The editorial, "Wind is worth it" (Jan. 6) reminded me of my father's musing over a college student friend of my brother's who came to dinner and stayed four years. Walter would compliment my Dad's skill at the grill and the prime cut. "It's worth the extra money," he'd say. My Dad would quip, "Of course it's worth the extra money when I'm paying for it."
On the surface it is easy to support green energy, but not every location works, particularly one that industrializes a national treasure and tramples the religious rights of Native Americans. The National Park Service is right: Nantucket Sound is a culturally, environmentally and historically significant national treasure, one that deserves protection on the National Register of Historic Places. Cape Wind could not have picked a worse location to crowd with 130 massive steel towers.
U.S. Secretary of the Interior Ken Salazar will meet with Cape Wind opponents and proponents, among them members of the Aquinnah Wampanoag tribe in Washington on Wednesday, following this week's finding that Nantucket Sound was eligible for listing on the National Register of Historic places. ...The boundaries of the area at issue are ill-defined, but it appears the claim refers to some 500 square miles of Nantucket Sound.
The CCI-Energy wind turbine project blew back into town for official business on Wednesday night. Eight months to the day after the Planning Board denied the two-turbine special permit application they convened to determine if modifications made to the application now make it comply with the town's zoning bylaws. The application is back for this further consideration on a remand order from Land Court.
The Federal Aviation Administration has ruled that one of two wind turbines proposed for town-owned land off Chase Road is a hazard to air traffic and must be lowered. The FAA's review found that the height of the north turbine - which measures 462 feet from the tip of the blade to the ground - "exceeds obstruction standards and/or would have an adverse physical or electromagnetic interference" upon air traffic.
U.S. Sen. Paul Kirk may be backing a fellow Democrat in her quest to capture the seat he now holds, but when it comes to the controversial Cape Wind project, he wants her to slow down. ..."I'd tell her that before a private-energy project is begun in a precious coastal waterway, we've got to make sure all of the (issues) have been fully vetted," Kirk said.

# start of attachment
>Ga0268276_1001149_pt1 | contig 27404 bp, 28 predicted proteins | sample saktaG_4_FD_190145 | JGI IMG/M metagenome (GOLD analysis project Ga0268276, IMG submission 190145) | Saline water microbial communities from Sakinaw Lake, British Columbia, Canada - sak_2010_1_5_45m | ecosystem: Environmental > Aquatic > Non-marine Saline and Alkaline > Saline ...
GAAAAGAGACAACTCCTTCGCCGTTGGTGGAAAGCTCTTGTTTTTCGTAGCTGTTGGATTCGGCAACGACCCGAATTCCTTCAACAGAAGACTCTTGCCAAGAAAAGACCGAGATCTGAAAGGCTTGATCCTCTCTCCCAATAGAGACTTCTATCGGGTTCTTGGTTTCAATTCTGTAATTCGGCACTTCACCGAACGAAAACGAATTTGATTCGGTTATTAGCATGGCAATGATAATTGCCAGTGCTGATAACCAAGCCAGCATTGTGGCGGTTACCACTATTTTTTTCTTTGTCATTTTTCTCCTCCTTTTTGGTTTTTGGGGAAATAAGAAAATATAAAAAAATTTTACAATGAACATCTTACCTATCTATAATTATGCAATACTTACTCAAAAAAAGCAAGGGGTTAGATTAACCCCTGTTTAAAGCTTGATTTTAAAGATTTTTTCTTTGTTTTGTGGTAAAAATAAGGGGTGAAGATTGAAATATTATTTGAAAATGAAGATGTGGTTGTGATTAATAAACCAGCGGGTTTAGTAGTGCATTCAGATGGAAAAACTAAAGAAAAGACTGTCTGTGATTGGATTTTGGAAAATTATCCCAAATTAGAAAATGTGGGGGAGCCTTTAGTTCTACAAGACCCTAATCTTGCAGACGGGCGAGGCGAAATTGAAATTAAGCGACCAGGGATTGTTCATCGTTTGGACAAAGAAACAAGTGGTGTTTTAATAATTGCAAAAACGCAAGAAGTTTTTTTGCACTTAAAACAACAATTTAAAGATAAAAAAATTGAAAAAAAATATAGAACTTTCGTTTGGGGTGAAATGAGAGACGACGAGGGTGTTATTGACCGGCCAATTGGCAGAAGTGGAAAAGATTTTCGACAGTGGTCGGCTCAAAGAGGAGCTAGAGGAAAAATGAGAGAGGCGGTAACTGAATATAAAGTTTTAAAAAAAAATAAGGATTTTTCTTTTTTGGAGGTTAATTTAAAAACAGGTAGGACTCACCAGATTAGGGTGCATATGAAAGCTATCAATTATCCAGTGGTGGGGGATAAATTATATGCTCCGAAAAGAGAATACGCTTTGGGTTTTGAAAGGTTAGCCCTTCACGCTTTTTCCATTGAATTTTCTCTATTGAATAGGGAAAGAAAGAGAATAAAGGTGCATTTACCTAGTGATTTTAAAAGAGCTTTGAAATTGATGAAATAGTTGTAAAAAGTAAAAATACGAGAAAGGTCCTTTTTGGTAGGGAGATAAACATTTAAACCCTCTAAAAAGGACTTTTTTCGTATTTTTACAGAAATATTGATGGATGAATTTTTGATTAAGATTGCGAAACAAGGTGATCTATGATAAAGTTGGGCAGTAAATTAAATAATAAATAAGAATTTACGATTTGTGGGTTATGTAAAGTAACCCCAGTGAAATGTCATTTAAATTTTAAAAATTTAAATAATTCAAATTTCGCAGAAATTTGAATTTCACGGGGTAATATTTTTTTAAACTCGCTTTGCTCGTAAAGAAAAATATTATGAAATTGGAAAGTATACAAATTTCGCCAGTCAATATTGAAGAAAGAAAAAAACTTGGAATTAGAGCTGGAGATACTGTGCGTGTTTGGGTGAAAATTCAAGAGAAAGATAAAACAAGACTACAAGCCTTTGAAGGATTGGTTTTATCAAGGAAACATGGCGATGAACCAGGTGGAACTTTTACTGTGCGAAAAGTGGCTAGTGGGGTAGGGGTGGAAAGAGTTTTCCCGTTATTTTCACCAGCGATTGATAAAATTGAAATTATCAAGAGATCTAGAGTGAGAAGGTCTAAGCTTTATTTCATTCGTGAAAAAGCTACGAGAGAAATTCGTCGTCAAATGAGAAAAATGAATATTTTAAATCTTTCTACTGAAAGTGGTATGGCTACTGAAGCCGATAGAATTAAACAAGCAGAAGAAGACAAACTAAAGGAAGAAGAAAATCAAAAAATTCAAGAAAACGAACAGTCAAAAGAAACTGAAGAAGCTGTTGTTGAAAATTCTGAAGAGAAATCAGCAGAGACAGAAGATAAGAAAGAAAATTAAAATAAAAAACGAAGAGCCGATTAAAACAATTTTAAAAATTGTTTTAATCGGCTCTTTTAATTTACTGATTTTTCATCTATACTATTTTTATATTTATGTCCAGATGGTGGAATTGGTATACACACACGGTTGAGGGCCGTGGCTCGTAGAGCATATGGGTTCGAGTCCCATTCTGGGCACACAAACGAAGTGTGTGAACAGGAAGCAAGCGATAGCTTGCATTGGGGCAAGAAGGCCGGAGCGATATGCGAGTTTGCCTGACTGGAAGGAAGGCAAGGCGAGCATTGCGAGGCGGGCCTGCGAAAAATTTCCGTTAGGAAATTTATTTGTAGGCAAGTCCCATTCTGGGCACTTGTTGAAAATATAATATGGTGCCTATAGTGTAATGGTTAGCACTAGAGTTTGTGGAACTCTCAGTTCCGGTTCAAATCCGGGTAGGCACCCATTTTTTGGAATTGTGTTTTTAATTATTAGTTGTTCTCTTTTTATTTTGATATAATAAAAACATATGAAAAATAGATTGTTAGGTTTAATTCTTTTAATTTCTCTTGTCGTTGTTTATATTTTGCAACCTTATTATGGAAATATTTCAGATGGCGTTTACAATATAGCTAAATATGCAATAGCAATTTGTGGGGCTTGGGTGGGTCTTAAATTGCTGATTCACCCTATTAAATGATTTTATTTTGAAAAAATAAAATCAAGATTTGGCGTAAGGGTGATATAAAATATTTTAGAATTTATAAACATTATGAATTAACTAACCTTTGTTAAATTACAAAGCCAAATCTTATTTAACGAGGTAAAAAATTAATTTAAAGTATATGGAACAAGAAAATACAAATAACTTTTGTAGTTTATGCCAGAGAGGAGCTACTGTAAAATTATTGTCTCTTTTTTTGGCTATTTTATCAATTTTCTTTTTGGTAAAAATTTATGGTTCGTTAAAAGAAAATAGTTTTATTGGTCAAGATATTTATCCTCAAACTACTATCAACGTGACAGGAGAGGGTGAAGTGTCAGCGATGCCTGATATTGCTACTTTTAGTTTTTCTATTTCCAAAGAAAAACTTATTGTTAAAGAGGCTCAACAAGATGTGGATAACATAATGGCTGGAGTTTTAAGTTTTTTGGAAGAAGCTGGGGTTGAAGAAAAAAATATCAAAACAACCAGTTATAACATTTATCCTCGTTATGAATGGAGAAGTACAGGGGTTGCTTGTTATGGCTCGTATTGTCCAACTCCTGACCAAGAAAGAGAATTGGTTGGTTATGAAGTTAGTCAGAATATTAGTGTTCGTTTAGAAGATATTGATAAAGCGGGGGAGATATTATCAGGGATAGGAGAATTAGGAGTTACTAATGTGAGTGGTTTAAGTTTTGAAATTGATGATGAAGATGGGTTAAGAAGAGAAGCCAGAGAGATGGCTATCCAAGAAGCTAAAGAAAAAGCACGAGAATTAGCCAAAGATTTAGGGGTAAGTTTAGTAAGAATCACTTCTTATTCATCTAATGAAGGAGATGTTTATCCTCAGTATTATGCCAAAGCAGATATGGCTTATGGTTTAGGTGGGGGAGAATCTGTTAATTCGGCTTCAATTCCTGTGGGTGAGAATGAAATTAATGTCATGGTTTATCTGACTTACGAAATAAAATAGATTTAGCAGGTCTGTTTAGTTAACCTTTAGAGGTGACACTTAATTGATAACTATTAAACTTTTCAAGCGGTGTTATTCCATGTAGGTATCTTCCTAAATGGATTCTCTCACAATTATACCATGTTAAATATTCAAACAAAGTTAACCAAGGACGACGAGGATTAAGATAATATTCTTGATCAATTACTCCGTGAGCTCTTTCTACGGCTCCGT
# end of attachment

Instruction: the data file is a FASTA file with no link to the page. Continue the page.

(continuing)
"We shall not be moved" may be the refrain heard from Cape Wind LLC when U.S. Interior Secretary Ken Salazar convenes a meeting of project officials, regulators and participating entities in Washington Jan. 13. ...Assistant town attorney Charles McLaughlin, who will represent the town in Washington next week, said moving the project "has been our goal all along. Everyone on our side will convey that leaving the project in Nantucket Sound is a non-starter."
The state has decided that the waters off Plum Island and Salisbury Beach aren't prime areas for renewable energy projects, like offshore wind turbines. The region doesn't have adequate tidal energy for tide-powered turbines, and it isn't being seriously considered for an offshore wind turbine farm, according to the final version of an ocean management plan released by the state earlier this week.
State Energy Secretary Ian Bowles has been twisting arms for months to speed approval of Cape Wind so the project can meet a key 2010 deadline to grab nearly half a billion dollars in federal subsidies - a staggering amount that will still only cover a third of the controversial offshore wind turbine project's costs. ...Bowles' active lobbying for the controversial private development has infuriated the project's critics.
Wellfleet police are investigating alleged vandalism to land survey stakes off Ocean View Drive where the town is planning a land-based wind turbine. The removal of a handful of stakes on town land was reported to the police yesterday by land surveyor Chet Lay of Slade Associates of Wellfleet, said police chief Richard Rosenthal this morning.